The document addresses the fact that terminating TCP connections stuck in the persist condition does not violate RFC 1122 or RFC 793. It also suggests that TCP must not abort any connection until explicitly requested by the application or the operating system to do so. The implementation guidelines of the request and the action are documented in Section 7, and the details of mitigating the DoS attack are left to the implementer.
This document was inspired by the recent discussions that took place regarding the TCP persist condition issue in the TCPM WG mailing list [TCPM] (TCPM, “IETF TCPM Working Group and mailing list http://www.ietf.org/html.charters/tcpm-charter.html,” .). The outcome of those discussions was to come up with a draft that would clarify the intentions of the ZWP referred by RFC 1122. We would like to thank Mark Allman and David Borman for clarifying the objective behind this draft. To Dan Wing, Mark Allman and Fernando Gont on providing feedback on the document.
To enable a server to clear connections in persist condition and reclaim resources, a socket interface needs to be defined. Note, this condition is mutually exclusive from a persist condition where we are not getting zero windows acknowledgement for the probes.
int setsockopt (sockfd, SOL_TCP, SO_PERSISTTIMEO, persist_timeout_value, length)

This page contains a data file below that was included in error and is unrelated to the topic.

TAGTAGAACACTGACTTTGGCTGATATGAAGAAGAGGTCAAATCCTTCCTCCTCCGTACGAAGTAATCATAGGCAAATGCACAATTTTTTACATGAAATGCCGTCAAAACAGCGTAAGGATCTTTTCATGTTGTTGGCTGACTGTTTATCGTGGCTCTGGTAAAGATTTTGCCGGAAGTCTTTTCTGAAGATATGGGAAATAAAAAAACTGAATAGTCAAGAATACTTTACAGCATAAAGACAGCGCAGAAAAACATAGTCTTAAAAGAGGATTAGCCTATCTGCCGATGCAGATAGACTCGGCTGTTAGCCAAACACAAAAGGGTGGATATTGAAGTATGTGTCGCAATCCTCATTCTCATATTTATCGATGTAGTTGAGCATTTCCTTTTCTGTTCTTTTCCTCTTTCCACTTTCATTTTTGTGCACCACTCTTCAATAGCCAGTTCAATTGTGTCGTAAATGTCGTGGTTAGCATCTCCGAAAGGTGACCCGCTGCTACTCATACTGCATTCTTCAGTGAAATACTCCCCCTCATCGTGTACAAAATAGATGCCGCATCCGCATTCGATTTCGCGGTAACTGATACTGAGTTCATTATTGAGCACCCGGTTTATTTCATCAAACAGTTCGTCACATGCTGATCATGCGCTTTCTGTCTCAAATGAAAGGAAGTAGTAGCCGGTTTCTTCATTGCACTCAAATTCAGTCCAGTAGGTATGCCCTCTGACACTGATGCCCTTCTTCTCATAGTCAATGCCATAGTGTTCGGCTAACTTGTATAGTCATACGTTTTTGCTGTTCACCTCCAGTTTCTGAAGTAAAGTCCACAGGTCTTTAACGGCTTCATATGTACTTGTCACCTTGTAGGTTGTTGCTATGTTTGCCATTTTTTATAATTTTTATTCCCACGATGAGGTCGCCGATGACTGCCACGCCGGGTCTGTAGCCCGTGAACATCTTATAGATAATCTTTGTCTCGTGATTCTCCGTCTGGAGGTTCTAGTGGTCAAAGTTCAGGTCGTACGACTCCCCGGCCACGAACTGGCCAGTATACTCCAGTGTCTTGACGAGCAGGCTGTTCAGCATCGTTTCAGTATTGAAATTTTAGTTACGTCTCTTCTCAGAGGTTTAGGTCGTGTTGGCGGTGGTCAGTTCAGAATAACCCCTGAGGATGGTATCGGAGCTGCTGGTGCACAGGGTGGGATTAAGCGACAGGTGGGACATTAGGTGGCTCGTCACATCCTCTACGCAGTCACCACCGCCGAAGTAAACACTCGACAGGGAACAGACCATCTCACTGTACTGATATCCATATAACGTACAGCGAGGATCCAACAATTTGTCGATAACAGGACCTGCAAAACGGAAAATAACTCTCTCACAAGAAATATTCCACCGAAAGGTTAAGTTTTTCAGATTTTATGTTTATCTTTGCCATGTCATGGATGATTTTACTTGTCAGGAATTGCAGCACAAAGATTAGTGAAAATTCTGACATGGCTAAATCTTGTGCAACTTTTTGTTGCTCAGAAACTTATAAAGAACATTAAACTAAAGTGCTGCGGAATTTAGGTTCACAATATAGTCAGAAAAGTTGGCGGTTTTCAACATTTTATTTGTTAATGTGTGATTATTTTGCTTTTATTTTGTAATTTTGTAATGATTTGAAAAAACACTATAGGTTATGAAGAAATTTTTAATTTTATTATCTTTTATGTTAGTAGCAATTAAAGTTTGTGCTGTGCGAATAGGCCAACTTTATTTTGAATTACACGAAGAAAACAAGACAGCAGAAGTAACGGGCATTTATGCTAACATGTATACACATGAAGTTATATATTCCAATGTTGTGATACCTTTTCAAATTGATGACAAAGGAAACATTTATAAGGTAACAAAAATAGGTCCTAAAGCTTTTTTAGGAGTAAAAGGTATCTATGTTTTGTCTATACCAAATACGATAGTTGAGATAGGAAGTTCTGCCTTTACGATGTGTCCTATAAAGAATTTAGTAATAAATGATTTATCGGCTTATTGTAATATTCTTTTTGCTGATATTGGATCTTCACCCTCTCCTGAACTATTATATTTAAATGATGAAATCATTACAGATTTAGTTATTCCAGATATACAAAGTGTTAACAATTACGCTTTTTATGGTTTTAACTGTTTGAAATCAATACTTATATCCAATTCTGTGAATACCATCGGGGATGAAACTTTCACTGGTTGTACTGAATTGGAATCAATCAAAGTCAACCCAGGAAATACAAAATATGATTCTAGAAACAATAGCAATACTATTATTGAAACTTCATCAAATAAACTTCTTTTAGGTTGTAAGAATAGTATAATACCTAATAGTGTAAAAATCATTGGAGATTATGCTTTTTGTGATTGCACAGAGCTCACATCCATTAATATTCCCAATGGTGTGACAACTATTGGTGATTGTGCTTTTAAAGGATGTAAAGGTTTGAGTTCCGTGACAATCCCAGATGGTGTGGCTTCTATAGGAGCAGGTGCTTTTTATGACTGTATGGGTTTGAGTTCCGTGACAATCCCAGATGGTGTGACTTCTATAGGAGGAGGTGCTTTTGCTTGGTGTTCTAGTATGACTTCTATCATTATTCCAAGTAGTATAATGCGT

int getsockopt (sockfd, SOL_TCP, SO_PERSISTTIMEO, persist_timeout_value, length)
where persist_timeout_value recorded in seconds is of type int and the length is four.
The interface allows applications to inform TCP that when the local connection stays in persist condition it can be aborted after a set time. Note that the default value of this option is infinite.
TCP sender will save the current time in the connection block when it receives a zero window ACK. This time is referred to as the persist entry time. Thereafter every time the probe timer expires and before it sends another probe or an ACK carrying zero window is received a check will be done to see how long the connection has been in persist condition by comparing the current time to the persist entry time. If the timeout has been exceeded, the connection will be aborted.
Any time a ACK is received that advertises a non-zero window, the persist entry time is cleared to take the connection out of persist condition.
|[RFC0793]||Postel, J., “Transmission Control Protocol,” STD 7, RFC 793, September 1981 (TXT).|
|[RFC1122]||Braden, R., “Requirements for Internet Hosts - Communication Layers,” STD 3, RFC 1122, October 1989 (TXT).|
|[RFC2119]||Bradner, S., “Key words for use in RFCs to Indicate Requirement Levels,” BCP 14, RFC 2119, March 1997 (TXT, HTML, XML).|
|[RFC2616]||Fielding, R., Gettys, J., Mogul, J., Frystyk, H., Masinter, L., Leach, P., and T. Berners-Lee, “Hypertext Transfer Protocol -- HTTP/1.1,” RFC 2616, June 1999 (TXT, PS, PDF, HTML, XML).|
|[TCPM]||TCPM, “IETF TCPM Working Group and mailing list http://www.ietf.org/html.charters/tcpm-charter.html.”|
|[VU723308]||Manion, “Vulnerability in Web Servers http://www.kb.cert.org/vuls/id/723308,” July 2009.|